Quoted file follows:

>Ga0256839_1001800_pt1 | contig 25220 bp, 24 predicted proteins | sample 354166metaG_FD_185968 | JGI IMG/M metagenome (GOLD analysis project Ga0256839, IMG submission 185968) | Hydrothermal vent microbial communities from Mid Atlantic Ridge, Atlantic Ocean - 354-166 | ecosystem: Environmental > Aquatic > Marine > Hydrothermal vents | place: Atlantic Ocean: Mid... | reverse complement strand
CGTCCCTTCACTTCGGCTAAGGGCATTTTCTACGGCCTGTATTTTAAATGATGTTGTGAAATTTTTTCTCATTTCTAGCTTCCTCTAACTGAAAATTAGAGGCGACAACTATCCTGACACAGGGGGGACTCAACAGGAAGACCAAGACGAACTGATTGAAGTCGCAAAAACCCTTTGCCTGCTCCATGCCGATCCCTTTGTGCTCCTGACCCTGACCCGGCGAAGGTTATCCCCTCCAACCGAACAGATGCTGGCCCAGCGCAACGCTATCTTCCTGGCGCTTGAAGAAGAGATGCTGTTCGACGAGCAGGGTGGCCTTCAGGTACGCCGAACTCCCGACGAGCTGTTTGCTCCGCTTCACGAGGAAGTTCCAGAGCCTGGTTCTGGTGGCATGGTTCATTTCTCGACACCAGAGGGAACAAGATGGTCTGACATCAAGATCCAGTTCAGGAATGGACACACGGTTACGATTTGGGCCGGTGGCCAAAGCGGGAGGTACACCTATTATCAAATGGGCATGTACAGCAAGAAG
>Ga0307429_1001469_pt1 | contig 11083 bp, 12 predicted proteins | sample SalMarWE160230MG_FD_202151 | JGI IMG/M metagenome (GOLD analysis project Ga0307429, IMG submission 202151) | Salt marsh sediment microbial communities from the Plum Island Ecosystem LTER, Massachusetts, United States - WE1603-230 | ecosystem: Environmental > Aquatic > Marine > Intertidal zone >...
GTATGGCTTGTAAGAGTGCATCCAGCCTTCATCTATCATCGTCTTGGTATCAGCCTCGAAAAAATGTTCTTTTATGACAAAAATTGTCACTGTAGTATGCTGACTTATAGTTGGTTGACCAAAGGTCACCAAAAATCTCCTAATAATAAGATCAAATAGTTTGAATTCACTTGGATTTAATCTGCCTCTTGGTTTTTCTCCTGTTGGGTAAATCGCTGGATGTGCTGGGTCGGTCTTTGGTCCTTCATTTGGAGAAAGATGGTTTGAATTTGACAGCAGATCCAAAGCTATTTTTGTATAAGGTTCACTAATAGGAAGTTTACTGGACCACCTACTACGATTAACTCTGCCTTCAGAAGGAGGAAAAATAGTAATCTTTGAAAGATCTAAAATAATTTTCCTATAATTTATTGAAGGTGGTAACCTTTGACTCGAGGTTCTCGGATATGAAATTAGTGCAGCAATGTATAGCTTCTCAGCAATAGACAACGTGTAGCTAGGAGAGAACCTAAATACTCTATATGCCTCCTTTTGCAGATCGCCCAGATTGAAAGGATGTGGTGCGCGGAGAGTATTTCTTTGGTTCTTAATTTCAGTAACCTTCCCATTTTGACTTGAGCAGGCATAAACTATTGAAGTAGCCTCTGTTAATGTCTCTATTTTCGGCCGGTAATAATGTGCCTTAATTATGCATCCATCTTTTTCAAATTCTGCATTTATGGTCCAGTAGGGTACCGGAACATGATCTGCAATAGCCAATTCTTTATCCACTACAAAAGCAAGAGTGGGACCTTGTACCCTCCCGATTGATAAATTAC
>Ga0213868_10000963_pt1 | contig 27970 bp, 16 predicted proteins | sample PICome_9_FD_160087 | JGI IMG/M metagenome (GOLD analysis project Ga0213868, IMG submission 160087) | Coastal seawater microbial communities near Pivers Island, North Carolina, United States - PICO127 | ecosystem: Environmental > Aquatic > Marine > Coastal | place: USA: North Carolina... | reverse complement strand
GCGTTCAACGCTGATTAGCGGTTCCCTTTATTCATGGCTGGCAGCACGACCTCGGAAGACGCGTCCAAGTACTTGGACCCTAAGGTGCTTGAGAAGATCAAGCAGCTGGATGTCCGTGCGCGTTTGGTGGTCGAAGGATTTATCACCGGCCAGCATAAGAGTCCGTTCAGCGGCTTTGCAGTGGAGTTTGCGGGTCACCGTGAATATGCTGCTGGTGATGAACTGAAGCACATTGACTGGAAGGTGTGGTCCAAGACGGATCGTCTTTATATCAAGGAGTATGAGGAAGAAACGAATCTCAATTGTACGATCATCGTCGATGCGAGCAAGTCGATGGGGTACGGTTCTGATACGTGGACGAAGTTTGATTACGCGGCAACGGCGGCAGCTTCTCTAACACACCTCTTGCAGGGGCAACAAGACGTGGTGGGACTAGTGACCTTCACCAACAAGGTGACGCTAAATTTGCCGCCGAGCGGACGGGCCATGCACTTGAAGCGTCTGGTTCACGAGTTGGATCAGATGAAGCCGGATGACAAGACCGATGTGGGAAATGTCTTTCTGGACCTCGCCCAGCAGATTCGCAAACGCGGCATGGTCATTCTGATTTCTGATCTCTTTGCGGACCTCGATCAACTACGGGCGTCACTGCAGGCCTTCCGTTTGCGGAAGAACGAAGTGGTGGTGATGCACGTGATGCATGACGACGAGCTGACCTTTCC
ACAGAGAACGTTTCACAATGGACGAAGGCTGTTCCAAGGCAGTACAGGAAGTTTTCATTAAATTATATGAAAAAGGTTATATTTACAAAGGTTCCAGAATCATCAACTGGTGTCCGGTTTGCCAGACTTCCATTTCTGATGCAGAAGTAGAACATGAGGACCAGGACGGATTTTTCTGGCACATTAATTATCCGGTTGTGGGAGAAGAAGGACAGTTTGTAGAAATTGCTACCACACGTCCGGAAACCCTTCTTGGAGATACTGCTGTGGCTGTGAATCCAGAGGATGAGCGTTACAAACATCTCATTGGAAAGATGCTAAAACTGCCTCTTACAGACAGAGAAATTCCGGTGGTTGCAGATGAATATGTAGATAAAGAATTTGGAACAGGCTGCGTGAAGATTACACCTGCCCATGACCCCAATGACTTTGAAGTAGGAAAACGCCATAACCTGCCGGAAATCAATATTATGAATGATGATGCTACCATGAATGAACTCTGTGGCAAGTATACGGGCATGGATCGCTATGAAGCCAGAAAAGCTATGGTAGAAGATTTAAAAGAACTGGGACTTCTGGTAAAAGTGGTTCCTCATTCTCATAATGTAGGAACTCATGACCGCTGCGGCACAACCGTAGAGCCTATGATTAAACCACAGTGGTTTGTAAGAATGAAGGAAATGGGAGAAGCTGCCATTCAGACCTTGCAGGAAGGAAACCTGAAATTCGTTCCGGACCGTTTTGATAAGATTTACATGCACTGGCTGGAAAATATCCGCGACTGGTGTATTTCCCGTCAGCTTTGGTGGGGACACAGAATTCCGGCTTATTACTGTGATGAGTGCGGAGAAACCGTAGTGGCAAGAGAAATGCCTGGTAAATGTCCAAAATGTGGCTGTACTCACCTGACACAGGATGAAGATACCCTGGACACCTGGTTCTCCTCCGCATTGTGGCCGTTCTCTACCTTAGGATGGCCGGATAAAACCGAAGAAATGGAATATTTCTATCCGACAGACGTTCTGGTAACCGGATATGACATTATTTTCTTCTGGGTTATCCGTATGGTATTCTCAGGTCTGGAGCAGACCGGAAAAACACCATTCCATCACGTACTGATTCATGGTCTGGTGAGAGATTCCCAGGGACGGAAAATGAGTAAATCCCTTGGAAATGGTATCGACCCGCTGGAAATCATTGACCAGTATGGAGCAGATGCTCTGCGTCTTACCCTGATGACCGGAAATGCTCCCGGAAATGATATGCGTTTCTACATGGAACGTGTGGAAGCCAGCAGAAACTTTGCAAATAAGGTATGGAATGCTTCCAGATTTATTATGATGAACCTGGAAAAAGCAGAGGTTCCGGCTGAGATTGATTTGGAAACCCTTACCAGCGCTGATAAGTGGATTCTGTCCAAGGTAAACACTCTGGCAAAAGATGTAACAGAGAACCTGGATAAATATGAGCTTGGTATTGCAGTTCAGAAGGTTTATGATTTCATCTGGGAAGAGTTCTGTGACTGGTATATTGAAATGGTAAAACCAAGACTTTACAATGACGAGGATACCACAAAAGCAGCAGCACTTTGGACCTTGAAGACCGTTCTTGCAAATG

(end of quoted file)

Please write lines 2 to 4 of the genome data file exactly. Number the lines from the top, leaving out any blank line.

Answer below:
CGTCCCTTCACTTCGGCTAAGGGCATTTTCTACGGCCTGTATTTTAAATGATGTTGTGAAATTTTTTCTCATTTCTAGCTTCCTCTAACTGAAAATTAGAGGCGACAACTATCCTGACACAGGGGGGACTCAACAGGAAGACCAAGACGAACTGATTGAAGTCGCAAAAACCCTTTGCCTGCTCCATGCCGATCCCTTTGTGCTCCTGACCCTGACCCGGCGAAGGTTATCCCCTCCAACCGAACAGATGCTGGCCCAGCGCAACGCTATCTTCCTGGCGCTTGAAGAAGAGATGCTGTTCGACGAGCAGGGTGGCCTTCAGGTACGCCGAACTCCCGACGAGCTGTTTGCTCCGCTTCACGAGGAAGTTCCAGAGCCTGGTTCTGGTGGCATGGTTCATTTCTCGACACCAGAGGGAACAAGATGGTCTGACATCAAGATCCAGTTCAGGAATGGACACACGGTTACGATTTGGGCCGGTGGCCAAAGCGGGAGGTACACCTATTATCAAATGGGCATGTACAGCAAGAAG
>Ga0307429_1001469_pt1 | contig 11083 bp, 12 predicted proteins | sample SalMarWE160230MG_FD_202151 | JGI IMG/M metagenome (GOLD analysis project Ga0307429, IMG submission 202151) | Salt marsh sediment microbial communities from the Plum Island Ecosystem LTER, Massachusetts, United States - WE1603-230 | ecosystem: Environmental > Aquatic > Marine > Intertidal zone >...
GTATGGCTTGTAAGAGTGCATCCAGCCTTCATCTATCATCGTCTTGGTATCAGCCTCGAAAAAATGTTCTTTTATGACAAAAATTGTCACTGTAGTATGCTGACTTATAGTTGGTTGACCAAAGGTCACCAAAAATCTCCTAATAATAAGATCAAATAGTTTGAATTCACTTGGATTTAATCTGCCTCTTGGTTTTTCTCCTGTTGGGTAAATCGCTGGATGTGCTGGGTCGGTCTTTGGTCCTTCATTTGGAGAAAGATGGTTTGAATTTGACAGCAGATCCAAAGCTATTTTTGTATAAGGTTCACTAATAGGAAGTTTACTGGACCACCTACTACGATTAACTCTGCCTTCAGAAGGAGGAAAAATAGTAATCTTTGAAAGATCTAAAATAATTTTCCTATAATTTATTGAAGGTGGTAACCTTTGACTCGAGGTTCTCGGATATGAAATTAGTGCAGCAATGTATAGCTTCTCAGCAATAGACAACGTGTAGCTAGGAGAGAACCTAAATACTCTATATGCCTCCTTTTGCAGATCGCCCAGATTGAAAGGATGTGGTGCGCGGAGAGTATTTCTTTGGTTCTTAATTTCAGTAACCTTCCCATTTTGACTTGAGCAGGCATAAACTATTGAAGTAGCCTCTGTTAATGTCTCTATTTTCGGCCGGTAATAATGTGCCTTAATTATGCATCCATCTTTTTCAAATTCTGCATTTATGGTCCAGTAGGGTACCGGAACATGATCTGCAATAGCCAATTCTTTATCCACTACAAAAGCAAGAGTGGGACCTTGTACCCTCCCGATTGATAAATTAC